1997 年 16 巻 1 号 p. 33-37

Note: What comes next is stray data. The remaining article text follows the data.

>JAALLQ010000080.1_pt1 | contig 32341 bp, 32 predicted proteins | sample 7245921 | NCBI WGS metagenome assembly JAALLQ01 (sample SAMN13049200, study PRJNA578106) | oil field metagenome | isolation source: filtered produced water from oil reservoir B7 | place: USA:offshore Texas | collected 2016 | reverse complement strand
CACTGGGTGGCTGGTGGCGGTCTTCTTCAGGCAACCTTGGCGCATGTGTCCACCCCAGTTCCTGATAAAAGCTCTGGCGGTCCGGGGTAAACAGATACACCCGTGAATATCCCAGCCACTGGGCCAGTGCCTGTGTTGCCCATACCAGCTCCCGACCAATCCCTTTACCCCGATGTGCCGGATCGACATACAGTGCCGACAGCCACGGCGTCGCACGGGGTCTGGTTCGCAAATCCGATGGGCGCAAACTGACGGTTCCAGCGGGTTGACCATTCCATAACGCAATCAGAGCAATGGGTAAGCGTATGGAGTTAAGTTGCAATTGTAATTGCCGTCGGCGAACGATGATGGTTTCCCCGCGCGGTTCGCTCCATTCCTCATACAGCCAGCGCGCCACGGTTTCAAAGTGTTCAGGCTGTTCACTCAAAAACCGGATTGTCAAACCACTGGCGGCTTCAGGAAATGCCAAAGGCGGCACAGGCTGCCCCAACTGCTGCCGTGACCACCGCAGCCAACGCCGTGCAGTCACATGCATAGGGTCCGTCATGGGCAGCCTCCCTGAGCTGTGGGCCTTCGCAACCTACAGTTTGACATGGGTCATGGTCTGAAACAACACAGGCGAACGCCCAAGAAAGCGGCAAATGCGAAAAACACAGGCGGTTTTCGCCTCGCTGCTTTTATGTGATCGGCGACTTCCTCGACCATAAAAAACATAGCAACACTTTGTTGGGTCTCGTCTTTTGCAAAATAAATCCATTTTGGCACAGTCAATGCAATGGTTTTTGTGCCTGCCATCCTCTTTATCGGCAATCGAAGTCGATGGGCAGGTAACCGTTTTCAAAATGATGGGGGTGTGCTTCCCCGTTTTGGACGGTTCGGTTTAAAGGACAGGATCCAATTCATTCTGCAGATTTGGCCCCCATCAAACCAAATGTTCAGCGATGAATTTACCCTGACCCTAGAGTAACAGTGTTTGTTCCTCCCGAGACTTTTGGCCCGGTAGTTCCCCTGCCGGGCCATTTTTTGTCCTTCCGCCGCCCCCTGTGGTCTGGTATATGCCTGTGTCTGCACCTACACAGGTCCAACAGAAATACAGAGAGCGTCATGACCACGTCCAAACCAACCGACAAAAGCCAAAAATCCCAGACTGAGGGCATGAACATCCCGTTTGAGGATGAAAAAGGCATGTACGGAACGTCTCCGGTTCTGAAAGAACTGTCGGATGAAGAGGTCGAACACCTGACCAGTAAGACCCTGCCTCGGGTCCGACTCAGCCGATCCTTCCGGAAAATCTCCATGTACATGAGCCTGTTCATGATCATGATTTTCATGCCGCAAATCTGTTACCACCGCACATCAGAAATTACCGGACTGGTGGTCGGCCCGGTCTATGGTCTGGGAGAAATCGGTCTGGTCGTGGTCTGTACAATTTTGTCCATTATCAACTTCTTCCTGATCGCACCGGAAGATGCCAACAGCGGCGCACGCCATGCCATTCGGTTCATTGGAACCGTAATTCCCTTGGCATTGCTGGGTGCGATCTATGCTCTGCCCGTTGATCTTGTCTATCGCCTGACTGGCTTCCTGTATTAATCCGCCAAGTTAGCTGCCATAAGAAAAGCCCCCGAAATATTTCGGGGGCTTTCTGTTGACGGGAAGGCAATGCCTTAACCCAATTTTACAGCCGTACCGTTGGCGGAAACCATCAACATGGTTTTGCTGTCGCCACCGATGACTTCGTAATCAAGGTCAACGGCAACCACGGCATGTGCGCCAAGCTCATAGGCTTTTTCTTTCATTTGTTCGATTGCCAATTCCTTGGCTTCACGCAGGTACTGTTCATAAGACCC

The deteriorative effects of hypobaric hypoxia on psychological processing in humans were studied using Questionnaire for High Altitude Symptoms, group judgement test, rote memorization test, Kyoto University Intelligence Test, and cognitive performance task undervarious simulated high altitudes. Most subjects exhibited a syndrome similar to "mountain sickness" during rapid ascent and indicated abrupt impairement of psychological activities at an altitude of 5,000m. Furthermore, the effects of hypobaric hypoxia on cognitive processing were investigated by recording event-related brain potentials (ERPSs) in an odd-ball reaction time (RT) paradigm. Most subjects demonstrared abrupt impairment of RT at high altitudes. RTs lengthened in association with changes in latency and amplitude of the N2-P3 components, reflecting stimulus discrimination and evaluation processes. Slow waves following the P3 component were associated with attempts to maintain RTs against the deteriorative effects of hypobaric hypoxia.